Towards a Methodology of Humour
In a recently published paper in Sociology, Cate Watson (University of Stirling, UK) discusses the role of humour, wit, and satire within contemporary social sciences. She argue that the use of humour, used as methodological principles, is neglected. Her purpose is to make a case for the place of humour as a methodology for the social sciences.
The paper is titled, “A Sociologist Walks into a Bar (and Other Academic Challenges): Towards a Methodology of Humour” and can be downloaded here.
I should maybe officially declare that no connection should be made between the picture, and the sociologist who walked into the bar (or any sociologist for that matter).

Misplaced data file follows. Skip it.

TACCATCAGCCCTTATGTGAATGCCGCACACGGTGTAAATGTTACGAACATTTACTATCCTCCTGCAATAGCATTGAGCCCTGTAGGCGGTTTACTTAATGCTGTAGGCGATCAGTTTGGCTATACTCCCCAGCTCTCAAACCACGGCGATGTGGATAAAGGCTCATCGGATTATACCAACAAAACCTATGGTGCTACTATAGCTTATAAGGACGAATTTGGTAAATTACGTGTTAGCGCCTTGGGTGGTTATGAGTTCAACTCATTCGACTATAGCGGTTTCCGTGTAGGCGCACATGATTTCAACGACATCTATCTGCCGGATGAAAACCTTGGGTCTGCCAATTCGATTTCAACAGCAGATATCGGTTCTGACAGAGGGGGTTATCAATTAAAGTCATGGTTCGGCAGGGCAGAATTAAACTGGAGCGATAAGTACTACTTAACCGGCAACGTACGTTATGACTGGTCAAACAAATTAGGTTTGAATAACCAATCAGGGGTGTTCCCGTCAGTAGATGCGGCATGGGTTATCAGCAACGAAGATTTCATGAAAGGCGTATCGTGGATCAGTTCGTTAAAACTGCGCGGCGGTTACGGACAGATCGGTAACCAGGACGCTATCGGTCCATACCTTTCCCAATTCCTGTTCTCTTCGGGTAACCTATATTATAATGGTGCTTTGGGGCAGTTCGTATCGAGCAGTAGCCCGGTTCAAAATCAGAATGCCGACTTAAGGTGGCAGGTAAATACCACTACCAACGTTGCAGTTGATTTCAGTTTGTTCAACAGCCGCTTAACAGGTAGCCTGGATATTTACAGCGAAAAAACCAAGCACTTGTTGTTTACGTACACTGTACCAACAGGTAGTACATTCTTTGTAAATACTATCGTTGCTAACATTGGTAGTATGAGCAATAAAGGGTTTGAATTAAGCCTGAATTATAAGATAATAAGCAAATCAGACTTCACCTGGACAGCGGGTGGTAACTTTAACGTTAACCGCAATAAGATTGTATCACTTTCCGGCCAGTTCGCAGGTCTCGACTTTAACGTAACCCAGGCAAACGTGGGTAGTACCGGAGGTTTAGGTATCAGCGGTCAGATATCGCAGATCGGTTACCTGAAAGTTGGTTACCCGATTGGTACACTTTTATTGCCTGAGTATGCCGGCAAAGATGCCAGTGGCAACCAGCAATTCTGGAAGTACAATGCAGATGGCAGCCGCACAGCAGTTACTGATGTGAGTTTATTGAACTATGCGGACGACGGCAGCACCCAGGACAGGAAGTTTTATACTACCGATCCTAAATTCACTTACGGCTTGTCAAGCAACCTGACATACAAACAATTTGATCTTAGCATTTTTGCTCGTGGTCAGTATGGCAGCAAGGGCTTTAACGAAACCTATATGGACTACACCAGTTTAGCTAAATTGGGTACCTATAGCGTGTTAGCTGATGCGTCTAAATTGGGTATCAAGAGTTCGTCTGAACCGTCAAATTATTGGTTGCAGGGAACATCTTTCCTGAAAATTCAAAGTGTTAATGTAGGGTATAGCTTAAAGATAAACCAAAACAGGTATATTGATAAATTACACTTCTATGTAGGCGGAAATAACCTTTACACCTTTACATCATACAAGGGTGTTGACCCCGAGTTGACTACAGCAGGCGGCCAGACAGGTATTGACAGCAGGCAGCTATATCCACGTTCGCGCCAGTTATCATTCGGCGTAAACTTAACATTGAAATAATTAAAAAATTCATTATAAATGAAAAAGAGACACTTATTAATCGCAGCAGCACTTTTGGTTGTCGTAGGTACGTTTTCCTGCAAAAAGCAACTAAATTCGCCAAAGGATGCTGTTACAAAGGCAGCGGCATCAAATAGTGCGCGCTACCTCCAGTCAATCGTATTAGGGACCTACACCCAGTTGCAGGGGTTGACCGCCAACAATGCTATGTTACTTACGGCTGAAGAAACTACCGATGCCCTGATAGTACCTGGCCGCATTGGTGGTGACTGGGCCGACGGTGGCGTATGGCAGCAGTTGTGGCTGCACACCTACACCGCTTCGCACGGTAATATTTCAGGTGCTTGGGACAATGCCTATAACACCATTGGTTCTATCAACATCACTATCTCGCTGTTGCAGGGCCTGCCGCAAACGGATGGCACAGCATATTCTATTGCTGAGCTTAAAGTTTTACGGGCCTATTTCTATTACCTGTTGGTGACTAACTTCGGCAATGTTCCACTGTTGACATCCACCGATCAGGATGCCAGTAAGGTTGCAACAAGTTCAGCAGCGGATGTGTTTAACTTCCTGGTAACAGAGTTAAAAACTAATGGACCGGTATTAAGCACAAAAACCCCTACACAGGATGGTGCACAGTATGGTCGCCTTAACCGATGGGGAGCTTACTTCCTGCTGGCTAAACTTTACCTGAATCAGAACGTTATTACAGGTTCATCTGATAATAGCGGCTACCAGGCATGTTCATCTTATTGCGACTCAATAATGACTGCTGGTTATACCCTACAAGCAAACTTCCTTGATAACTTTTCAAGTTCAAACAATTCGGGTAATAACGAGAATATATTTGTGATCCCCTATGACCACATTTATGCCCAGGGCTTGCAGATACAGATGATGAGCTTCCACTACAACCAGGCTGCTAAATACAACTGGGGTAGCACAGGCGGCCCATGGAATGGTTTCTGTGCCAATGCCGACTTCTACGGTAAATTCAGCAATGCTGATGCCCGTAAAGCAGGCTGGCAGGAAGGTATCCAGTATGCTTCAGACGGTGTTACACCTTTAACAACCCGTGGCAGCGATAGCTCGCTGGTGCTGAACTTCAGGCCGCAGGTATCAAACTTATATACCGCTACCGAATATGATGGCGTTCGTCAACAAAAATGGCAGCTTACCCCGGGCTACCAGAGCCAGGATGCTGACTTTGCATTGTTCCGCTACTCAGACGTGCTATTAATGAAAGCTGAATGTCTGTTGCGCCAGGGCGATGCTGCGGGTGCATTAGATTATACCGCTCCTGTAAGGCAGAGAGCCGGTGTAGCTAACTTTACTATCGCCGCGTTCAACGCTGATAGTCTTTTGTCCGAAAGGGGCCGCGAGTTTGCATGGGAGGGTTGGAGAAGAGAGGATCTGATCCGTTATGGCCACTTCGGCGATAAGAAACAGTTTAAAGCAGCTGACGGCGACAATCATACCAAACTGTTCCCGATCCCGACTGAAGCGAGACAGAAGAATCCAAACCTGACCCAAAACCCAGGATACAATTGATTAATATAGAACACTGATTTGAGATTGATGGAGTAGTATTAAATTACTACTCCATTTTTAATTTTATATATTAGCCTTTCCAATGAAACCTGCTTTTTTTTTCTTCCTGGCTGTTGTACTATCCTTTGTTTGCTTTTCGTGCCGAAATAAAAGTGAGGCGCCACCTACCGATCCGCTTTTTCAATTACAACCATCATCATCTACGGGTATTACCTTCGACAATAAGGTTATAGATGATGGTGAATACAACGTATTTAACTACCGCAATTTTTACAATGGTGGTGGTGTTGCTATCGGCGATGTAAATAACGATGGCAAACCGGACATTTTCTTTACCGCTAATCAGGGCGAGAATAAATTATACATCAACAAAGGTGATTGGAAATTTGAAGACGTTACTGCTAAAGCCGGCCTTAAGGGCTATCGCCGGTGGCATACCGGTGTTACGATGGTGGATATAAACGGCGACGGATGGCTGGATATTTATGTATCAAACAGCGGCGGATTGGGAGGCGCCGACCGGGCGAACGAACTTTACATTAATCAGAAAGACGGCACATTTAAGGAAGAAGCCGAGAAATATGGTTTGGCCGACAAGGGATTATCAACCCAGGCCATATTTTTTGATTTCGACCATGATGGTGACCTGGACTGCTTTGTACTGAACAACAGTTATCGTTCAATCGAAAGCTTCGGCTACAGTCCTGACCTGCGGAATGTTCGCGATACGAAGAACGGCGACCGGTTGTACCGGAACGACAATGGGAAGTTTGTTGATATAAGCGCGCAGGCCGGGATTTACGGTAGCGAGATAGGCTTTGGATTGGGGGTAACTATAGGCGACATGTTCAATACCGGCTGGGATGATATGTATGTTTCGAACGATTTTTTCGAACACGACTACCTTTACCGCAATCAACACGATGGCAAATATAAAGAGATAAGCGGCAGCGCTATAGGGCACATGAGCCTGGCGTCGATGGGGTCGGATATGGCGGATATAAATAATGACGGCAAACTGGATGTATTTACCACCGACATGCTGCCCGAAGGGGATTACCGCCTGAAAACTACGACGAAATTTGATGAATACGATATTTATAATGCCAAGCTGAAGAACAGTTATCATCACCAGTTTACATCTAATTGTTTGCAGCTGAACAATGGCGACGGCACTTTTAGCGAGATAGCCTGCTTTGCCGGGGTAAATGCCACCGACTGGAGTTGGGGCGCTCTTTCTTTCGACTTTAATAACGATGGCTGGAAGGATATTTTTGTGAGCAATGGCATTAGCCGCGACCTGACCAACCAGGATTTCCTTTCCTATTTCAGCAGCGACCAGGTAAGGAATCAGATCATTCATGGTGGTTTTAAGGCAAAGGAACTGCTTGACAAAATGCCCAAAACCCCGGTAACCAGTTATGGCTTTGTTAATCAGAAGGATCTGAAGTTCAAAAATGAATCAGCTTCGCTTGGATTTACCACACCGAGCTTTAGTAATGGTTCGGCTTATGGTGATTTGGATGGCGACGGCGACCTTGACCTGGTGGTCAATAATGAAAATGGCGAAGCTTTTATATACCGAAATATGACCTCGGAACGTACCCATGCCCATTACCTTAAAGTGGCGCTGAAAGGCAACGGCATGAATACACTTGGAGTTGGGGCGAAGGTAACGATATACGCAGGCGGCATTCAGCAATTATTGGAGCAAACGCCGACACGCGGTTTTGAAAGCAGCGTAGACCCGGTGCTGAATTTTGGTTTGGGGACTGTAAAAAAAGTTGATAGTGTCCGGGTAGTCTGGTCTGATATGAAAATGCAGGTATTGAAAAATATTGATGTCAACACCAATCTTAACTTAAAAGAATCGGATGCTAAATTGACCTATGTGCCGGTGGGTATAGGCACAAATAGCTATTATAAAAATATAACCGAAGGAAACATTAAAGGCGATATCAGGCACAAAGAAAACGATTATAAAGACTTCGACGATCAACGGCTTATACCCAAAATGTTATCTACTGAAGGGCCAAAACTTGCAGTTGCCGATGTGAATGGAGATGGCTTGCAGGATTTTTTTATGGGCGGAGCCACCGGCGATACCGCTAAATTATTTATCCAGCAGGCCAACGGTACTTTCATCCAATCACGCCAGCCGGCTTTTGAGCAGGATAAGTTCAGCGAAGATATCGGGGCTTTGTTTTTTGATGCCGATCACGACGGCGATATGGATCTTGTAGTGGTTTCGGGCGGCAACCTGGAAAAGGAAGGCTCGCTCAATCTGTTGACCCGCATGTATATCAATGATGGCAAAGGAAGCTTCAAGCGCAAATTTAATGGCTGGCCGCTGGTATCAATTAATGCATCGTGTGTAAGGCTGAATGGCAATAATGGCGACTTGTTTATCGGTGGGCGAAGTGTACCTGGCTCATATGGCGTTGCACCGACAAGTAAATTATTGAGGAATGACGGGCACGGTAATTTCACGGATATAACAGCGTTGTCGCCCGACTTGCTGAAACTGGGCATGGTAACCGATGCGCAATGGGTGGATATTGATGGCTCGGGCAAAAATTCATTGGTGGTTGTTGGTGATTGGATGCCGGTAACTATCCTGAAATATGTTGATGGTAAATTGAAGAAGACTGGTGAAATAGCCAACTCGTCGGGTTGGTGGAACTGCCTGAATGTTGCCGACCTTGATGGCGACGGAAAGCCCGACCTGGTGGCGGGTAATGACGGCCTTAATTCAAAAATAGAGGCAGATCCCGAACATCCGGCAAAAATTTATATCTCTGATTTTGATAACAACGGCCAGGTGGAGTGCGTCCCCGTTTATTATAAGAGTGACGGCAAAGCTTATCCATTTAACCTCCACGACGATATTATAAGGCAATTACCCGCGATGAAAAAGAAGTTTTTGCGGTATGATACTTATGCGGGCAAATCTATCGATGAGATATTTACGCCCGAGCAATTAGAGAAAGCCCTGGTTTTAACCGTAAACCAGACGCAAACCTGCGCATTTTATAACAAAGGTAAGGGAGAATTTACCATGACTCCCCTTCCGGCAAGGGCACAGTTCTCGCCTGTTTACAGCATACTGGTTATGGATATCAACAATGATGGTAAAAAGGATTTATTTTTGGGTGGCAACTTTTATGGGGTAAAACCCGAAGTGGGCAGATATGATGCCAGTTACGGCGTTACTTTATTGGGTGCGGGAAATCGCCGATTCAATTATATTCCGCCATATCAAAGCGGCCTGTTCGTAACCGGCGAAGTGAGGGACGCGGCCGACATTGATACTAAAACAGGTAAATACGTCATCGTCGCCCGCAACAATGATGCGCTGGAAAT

Humour and laughter have been regarded as suitable topics for research in the social sciences, but as methodological principles to be adopted in carrying out and representing the findings of research they have been neglected. Indeed, those scholars who have made use of humour – wit, satire, jokes etc. – risk being regarded as trivial and marginalised from the mainstream. Yet, in literature the idea that comedy can tell us something important about the human condition is widely recognised. This neglect of the potential of humour and laughter represents a serious omission. The purpose of this article is to make a sensible case for the place of humour as a methodology for the social sciences.